Let’s not forget the youth

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IN 1791, when the Constitution of the United States of America was ratified allowing “a well-regulated militia for the security of a free state, and giving the right of the people to keep and bear arms,” nobody expected that three centuries later, America will face major problems like firearms-related death and injury among children and adolescents, increased youth gun-carrying, and weaning of the psychological effects of exposure to gun violence, among others.

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In the same effect, when former President Ferdinand Marcos institutionalized a policy to encourage emigration to stimulate the economy of the Philippines in the 1970s, outward labor migration has been steadily increasing since then. However, with the government support for the policy of emigration, subsequent administrations thereafter lacked concrete policies for employment in the country, resulting to high unemployment and poor living standards, encouraging thousands of Filipinos to seek employment overseas (Center for Migrant Advocacy). The International Labor Office discovered that one in five permanent international Filipino migrants belongs to the 15 – 24 age category.

In the field of public policy, it is important to bring theory closer to reality. The relationship between positive and normative economics notes, “If policy making is to be effective in improving human welfare, it must obviously be rooted in sound positive scientific analysis; hence, policymakers should be cognizant of the full-range of consequences of the policies that will be recommended.”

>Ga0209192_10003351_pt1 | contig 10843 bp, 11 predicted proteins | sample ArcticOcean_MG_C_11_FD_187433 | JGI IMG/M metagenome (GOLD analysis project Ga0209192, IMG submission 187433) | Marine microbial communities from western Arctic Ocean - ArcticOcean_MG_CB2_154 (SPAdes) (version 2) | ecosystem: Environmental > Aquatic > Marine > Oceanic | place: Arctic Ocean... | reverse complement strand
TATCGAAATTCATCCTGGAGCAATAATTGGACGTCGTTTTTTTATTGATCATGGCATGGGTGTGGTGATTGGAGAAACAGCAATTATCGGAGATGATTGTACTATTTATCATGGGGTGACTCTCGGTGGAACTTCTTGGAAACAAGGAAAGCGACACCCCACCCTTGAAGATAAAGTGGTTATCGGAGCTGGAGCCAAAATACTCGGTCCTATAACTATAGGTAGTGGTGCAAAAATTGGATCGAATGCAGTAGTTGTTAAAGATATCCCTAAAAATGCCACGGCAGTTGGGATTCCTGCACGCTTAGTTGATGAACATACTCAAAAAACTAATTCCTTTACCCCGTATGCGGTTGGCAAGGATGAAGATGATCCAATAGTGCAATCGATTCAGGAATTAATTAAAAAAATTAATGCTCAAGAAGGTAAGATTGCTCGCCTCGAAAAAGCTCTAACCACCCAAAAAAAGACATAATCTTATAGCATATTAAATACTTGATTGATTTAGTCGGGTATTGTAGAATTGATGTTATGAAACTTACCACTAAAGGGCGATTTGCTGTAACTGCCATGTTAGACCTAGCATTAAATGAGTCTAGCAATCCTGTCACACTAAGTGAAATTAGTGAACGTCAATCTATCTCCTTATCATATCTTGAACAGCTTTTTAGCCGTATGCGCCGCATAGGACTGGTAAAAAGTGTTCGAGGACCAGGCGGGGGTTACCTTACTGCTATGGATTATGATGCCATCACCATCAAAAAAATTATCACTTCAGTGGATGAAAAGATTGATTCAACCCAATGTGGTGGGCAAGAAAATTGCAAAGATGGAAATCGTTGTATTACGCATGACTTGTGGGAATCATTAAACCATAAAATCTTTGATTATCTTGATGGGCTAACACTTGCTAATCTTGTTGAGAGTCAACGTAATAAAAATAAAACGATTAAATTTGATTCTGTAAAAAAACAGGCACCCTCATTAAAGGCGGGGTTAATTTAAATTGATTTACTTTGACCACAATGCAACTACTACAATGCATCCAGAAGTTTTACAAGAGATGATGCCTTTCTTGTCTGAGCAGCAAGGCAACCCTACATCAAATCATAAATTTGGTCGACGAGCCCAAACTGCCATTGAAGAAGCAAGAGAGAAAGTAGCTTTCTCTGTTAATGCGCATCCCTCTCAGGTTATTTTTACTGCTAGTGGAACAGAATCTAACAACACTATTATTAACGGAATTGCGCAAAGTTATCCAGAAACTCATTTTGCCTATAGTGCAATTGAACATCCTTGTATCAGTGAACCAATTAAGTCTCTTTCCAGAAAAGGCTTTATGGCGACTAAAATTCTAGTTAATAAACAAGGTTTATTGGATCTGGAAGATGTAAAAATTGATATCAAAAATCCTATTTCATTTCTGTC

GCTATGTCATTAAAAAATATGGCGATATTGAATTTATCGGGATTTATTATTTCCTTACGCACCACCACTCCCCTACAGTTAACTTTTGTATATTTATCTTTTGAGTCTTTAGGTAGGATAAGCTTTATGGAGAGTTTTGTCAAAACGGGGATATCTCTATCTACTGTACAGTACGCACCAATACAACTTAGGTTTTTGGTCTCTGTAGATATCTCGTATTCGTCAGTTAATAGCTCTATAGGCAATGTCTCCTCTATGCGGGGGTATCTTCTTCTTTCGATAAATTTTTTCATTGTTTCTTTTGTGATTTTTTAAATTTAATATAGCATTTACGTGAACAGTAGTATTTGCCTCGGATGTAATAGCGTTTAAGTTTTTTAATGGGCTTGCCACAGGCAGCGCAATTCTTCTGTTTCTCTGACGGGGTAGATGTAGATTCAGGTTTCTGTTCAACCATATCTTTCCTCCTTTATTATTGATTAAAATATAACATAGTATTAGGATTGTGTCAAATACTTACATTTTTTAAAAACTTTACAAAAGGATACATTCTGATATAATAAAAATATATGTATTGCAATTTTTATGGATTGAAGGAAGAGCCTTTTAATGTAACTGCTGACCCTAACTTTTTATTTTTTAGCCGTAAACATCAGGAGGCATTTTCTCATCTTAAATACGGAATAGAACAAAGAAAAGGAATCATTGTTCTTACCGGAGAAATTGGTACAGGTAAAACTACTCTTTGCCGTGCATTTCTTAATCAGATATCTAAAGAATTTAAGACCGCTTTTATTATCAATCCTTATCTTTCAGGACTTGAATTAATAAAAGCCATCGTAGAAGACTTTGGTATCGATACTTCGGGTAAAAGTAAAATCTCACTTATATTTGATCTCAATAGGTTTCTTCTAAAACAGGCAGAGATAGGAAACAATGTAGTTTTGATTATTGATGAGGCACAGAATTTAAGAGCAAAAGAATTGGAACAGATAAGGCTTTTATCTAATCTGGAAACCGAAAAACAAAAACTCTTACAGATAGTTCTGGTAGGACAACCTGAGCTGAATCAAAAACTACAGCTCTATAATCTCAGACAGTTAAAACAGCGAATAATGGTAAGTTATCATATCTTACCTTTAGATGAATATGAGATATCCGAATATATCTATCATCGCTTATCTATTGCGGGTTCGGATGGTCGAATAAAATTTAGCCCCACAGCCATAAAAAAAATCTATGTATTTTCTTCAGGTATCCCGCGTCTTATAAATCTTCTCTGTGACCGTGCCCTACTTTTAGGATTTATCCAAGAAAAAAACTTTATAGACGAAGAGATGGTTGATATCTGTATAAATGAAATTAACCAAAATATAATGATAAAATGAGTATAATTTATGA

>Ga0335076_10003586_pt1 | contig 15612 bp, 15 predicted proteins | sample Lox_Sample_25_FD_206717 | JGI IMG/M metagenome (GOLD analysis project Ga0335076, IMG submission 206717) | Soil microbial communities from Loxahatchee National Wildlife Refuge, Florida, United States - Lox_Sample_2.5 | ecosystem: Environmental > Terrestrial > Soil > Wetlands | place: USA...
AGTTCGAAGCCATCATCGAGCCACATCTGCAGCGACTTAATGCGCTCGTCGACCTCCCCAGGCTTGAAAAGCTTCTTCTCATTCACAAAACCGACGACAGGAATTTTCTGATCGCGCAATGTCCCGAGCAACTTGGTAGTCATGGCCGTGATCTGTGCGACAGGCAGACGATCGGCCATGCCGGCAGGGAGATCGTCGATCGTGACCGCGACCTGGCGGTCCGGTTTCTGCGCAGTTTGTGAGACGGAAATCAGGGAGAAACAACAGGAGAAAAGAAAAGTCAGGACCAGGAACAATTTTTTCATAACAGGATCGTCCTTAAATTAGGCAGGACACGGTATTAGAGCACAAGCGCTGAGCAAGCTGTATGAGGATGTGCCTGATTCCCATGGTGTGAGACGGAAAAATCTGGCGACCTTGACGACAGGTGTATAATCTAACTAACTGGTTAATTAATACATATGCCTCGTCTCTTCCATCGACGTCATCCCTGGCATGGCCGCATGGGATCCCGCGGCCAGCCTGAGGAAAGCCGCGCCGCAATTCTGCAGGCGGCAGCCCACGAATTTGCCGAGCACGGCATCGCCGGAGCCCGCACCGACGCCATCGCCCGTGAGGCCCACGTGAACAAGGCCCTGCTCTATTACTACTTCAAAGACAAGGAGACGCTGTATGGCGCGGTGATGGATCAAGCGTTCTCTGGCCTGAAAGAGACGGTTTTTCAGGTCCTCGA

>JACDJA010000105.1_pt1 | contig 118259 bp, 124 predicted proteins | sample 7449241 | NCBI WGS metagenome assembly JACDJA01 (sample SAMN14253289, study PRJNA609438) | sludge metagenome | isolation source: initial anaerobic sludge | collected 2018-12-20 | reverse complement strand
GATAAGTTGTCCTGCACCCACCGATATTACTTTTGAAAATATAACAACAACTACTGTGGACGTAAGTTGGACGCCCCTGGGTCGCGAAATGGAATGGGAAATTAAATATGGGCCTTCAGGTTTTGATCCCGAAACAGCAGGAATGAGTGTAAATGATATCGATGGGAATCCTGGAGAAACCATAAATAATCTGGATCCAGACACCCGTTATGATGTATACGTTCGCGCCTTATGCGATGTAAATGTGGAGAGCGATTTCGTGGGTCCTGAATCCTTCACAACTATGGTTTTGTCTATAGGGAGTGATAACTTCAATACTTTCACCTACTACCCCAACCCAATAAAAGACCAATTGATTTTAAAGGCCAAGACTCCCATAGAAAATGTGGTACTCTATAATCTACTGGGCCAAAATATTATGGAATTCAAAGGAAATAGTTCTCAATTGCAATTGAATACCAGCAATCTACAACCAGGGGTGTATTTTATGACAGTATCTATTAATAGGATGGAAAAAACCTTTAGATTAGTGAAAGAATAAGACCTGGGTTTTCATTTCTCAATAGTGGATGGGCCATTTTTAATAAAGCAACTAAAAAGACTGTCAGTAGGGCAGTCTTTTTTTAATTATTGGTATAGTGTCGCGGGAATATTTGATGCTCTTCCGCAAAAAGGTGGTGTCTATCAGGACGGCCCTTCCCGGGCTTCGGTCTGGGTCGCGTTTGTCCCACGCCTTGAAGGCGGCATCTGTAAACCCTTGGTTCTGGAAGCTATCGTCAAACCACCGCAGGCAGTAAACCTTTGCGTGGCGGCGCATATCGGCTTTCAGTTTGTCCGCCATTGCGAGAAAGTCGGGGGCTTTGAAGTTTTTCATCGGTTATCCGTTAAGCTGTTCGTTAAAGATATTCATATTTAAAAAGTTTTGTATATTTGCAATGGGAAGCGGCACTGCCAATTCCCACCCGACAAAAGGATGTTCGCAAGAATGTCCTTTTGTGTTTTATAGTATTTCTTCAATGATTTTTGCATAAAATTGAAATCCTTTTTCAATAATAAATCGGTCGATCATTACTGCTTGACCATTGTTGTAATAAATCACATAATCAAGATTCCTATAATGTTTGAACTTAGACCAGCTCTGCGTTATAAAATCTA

The youth is primarily among the most affected of the significant outcome of all aspects of issues, whether in a local, national or international scale. Whatever policy or law approved and implemented will directly and indirectly determine the future of the young population in the long run.

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The Centrist Democratic Youth Association of the Philippines (CDYAP) is a youth political organization with a centrist democratic orientation whose values are anchored in human dignity, empowerment, socio-political maturity and integrity. The organization believes in non-obstructive political engagement, active participation of young people, and dismantling the plague of apathy among the youth.

Being at the frontline of the youth’s role in nation-building, we congratulate our esteemed President Rodrigo Duterte in the delivery of his first state-of-the-nation address (SONA) held at the Batasang Pambansa on July 25.

We applaud Duterte’s consistency of advocacy since he first started his presidential bid last year on the fight against illegal drugs, criminality, and corruption. The rampant spread of illegal drugs in the nation has affected too many lives, destroying the bright future of many of our youth. We acknowledge his sincerity and courage as being the first President to make the fight against illegal drugs and criminality his priority agenda. Indeed, we believe that a safe and healthy nation makes for a progressive one.

As part of the FOI (Freedom of Information) Youth Initiative, the CDYAP commends the President for his initiative in signing the executive order on the implementation of the said policy. After years of silence from Congress, it is high time this policy demanding transparency and accountability from our government officials is implemented.